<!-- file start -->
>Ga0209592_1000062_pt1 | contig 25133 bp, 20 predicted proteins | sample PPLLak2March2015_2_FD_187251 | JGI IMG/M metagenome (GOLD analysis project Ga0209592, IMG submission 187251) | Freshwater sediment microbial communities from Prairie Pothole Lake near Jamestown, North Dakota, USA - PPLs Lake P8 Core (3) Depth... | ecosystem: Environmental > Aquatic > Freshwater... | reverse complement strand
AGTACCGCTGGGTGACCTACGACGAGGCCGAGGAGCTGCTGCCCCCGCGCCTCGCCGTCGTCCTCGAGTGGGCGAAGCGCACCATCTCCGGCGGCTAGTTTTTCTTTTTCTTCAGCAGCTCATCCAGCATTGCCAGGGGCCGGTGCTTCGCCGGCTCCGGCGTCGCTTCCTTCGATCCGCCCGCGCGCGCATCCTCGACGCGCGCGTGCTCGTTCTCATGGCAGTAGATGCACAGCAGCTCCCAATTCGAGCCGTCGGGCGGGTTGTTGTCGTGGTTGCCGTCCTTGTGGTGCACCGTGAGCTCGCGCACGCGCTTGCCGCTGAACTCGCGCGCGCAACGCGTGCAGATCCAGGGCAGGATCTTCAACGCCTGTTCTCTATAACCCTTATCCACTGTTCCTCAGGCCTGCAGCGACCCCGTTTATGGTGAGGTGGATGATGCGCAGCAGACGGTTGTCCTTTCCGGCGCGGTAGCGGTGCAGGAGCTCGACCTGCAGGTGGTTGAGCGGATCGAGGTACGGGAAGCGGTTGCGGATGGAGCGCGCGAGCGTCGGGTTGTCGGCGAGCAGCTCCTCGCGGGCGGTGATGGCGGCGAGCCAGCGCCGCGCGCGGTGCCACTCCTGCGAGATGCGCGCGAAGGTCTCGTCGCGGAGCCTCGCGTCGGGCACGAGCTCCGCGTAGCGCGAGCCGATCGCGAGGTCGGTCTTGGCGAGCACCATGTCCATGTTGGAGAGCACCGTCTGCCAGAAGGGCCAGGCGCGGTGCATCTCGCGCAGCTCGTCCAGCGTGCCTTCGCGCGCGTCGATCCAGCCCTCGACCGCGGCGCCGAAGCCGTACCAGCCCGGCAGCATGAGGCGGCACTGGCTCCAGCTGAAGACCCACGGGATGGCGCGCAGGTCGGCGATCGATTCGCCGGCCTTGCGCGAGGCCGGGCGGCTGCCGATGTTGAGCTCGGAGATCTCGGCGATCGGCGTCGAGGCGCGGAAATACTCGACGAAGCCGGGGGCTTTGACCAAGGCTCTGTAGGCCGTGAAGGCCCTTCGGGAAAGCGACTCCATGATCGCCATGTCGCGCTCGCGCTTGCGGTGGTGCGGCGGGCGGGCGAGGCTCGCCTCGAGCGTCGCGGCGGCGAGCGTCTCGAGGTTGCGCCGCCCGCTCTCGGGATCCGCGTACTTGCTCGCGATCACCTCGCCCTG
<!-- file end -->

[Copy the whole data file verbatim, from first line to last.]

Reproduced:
>Ga0209592_1000062_pt1 | contig 25133 bp, 20 predicted proteins | sample PPLLak2March2015_2_FD_187251 | JGI IMG/M metagenome (GOLD analysis project Ga0209592, IMG submission 187251) | Freshwater sediment microbial communities from Prairie Pothole Lake near Jamestown, North Dakota, USA - PPLs Lake P8 Core (3) Depth... | ecosystem: Environmental > Aquatic > Freshwater... | reverse complement strand
AGTACCGCTGGGTGACCTACGACGAGGCCGAGGAGCTGCTGCCCCCGCGCCTCGCCGTCGTCCTCGAGTGGGCGAAGCGCACCATCTCCGGCGGCTAGTTTTTCTTTTTCTTCAGCAGCTCATCCAGCATTGCCAGGGGCCGGTGCTTCGCCGGCTCCGGCGTCGCTTCCTTCGATCCGCCCGCGCGCGCATCCTCGACGCGCGCGTGCTCGTTCTCATGGCAGTAGATGCACAGCAGCTCCCAATTCGAGCCGTCGGGCGGGTTGTTGTCGTGGTTGCCGTCCTTGTGGTGCACCGTGAGCTCGCGCACGCGCTTGCCGCTGAACTCGCGCGCGCAACGCGTGCAGATCCAGGGCAGGATCTTCAACGCCTGTTCTCTATAACCCTTATCCACTGTTCCTCAGGCCTGCAGCGACCCCGTTTATGGTGAGGTGGATGATGCGCAGCAGACGGTTGTCCTTTCCGGCGCGGTAGCGGTGCAGGAGCTCGACCTGCAGGTGGTTGAGCGGATCGAGGTACGGGAAGCGGTTGCGGATGGAGCGCGCGAGCGTCGGGTTGTCGGCGAGCAGCTCCTCGCGGGCGGTGATGGCGGCGAGCCAGCGCCGCGCGCGGTGCCACTCCTGCGAGATGCGCGCGAAGGTCTCGTCGCGGAGCCTCGCGTCGGGCACGAGCTCCGCGTAGCGCGAGCCGATCGCGAGGTCGGTCTTGGCGAGCACCATGTCCATGTTGGAGAGCACCGTCTGCCAGAAGGGCCAGGCGCGGTGCATCTCGCGCAGCTCGTCCAGCGTGCCTTCGCGCGCGTCGATCCAGCCCTCGACCGCGGCGCCGAAGCCGTACCAGCCCGGCAGCATGAGGCGGCACTGGCTCCAGCTGAAGACCCACGGGATGGCGCGCAGGTCGGCGATCGATTCGCCGGCCTTGCGCGAGGCCGGGCGGCTGCCGATGTTGAGCTCGGAGATCTCGGCGATCGGCGTCGAGGCGCGGAAATACTCGACGAAGCCGGGGGCTTTGACCAAGGCTCTGTAGGCCGTGAAGGCCCTTCGGGAAAGCGACTCCATGATCGCCATGTCGCGCTCGCGCTTGCGGTGGTGCGGCGGGCGGGCGAGGCTCGCCTCGAGCGTCGCGGCGGCGAGCGTCTCGAGGTTGCGCCGCCCGCTCTCGGGATCCGCGTACTTGCTCGCGATCACCTCGCCCTG